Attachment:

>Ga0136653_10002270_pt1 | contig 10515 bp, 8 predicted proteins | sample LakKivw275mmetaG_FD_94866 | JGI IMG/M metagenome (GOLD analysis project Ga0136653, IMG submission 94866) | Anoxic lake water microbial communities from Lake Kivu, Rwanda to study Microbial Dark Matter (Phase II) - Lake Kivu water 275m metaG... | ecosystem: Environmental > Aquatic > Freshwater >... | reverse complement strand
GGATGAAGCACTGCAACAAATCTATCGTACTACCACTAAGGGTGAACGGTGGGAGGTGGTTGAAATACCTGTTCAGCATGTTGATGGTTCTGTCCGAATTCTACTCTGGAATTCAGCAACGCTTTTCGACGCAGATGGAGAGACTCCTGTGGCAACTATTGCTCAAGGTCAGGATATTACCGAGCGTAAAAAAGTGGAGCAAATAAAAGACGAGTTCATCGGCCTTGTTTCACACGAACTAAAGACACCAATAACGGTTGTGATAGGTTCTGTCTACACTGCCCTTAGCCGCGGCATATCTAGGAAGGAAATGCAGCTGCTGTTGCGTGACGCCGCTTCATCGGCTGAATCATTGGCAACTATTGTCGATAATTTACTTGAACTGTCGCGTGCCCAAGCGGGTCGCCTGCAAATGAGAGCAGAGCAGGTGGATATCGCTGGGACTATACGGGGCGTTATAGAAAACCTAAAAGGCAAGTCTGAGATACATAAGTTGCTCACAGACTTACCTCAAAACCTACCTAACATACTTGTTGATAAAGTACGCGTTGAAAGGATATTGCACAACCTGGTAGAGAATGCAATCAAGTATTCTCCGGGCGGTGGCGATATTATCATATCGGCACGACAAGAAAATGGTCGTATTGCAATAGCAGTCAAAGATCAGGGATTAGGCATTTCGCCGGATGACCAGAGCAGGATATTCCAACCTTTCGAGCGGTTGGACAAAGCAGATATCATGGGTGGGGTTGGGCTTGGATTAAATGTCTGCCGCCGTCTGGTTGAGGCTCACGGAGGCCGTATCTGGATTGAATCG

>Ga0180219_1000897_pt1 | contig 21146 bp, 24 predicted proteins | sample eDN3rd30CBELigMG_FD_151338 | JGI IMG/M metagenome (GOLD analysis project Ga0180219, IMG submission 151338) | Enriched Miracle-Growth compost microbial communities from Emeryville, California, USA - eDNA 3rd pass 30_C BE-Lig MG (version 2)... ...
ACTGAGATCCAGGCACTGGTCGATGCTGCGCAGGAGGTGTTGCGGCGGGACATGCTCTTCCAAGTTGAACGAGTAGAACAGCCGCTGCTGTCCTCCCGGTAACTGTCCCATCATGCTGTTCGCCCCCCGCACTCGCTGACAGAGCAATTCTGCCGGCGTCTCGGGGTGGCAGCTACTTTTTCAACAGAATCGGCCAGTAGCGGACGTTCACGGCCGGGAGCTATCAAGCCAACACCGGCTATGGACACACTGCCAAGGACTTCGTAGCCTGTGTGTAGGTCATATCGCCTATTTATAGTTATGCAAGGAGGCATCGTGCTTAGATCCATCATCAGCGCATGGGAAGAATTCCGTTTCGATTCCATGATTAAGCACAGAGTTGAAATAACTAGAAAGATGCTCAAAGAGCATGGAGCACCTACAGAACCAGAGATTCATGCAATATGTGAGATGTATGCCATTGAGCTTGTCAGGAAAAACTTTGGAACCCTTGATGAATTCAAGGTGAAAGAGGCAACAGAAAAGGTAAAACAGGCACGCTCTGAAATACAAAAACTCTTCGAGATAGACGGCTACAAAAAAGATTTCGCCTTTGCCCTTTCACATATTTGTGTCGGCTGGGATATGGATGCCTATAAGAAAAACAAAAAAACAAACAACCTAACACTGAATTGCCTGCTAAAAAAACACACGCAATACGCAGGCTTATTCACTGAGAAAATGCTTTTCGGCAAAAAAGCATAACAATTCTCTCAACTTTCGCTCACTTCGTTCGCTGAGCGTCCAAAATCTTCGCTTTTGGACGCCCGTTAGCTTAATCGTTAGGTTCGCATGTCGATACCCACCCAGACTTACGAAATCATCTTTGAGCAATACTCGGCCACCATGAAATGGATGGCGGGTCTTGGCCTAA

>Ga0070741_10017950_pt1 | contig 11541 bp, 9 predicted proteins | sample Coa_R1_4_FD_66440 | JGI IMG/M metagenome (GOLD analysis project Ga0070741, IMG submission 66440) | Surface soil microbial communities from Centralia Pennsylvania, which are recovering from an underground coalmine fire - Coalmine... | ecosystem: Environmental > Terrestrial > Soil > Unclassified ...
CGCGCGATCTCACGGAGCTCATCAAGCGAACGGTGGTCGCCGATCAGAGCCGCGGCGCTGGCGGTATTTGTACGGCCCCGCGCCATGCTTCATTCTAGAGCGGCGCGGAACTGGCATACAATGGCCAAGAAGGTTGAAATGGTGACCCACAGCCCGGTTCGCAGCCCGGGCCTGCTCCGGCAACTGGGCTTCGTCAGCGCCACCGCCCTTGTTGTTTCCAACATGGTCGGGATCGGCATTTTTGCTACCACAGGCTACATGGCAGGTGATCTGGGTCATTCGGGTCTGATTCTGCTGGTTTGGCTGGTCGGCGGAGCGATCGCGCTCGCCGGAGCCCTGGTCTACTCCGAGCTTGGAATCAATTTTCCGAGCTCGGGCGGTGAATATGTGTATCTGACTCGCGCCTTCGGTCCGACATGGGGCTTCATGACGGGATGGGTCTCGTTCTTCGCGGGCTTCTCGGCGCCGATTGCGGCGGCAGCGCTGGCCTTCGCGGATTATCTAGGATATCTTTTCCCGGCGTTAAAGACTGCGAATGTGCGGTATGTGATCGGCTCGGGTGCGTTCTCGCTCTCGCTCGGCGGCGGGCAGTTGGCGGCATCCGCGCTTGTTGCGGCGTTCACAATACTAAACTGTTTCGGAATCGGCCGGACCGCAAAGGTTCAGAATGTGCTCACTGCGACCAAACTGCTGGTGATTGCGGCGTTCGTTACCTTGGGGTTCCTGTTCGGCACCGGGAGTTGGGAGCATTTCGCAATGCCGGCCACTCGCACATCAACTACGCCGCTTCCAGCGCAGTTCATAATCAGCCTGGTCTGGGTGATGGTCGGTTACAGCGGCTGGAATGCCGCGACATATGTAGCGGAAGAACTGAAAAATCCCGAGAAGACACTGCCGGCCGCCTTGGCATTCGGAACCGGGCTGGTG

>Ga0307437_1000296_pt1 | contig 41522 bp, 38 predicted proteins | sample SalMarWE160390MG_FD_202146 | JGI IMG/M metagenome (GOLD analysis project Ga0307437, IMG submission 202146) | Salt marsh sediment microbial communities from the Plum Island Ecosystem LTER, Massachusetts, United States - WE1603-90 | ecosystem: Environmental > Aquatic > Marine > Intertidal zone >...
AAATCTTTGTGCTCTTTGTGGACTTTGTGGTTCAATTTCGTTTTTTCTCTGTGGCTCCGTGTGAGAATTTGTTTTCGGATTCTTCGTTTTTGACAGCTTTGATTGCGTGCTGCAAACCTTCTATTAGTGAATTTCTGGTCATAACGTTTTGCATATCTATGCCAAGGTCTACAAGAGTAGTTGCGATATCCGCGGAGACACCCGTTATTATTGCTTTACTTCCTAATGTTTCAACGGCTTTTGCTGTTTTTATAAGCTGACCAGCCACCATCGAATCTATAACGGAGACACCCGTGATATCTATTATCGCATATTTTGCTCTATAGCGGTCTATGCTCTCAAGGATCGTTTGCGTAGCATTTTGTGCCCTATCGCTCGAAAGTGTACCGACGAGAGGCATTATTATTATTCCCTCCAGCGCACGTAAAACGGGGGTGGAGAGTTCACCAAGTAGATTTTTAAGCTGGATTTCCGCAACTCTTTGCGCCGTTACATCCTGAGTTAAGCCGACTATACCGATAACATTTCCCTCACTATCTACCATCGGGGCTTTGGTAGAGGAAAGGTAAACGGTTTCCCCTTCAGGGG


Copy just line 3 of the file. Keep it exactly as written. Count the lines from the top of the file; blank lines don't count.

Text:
>Ga0180219_1000897_pt1 | contig 21146 bp, 24 predicted proteins | sample eDN3rd30CBELigMG_FD_151338 | JGI IMG/M metagenome (GOLD analysis project Ga0180219, IMG submission 151338) | Enriched Miracle-Growth compost microbial communities from Emeryville, California, USA - eDNA 3rd pass 30_C BE-Lig MG (version 2)... ...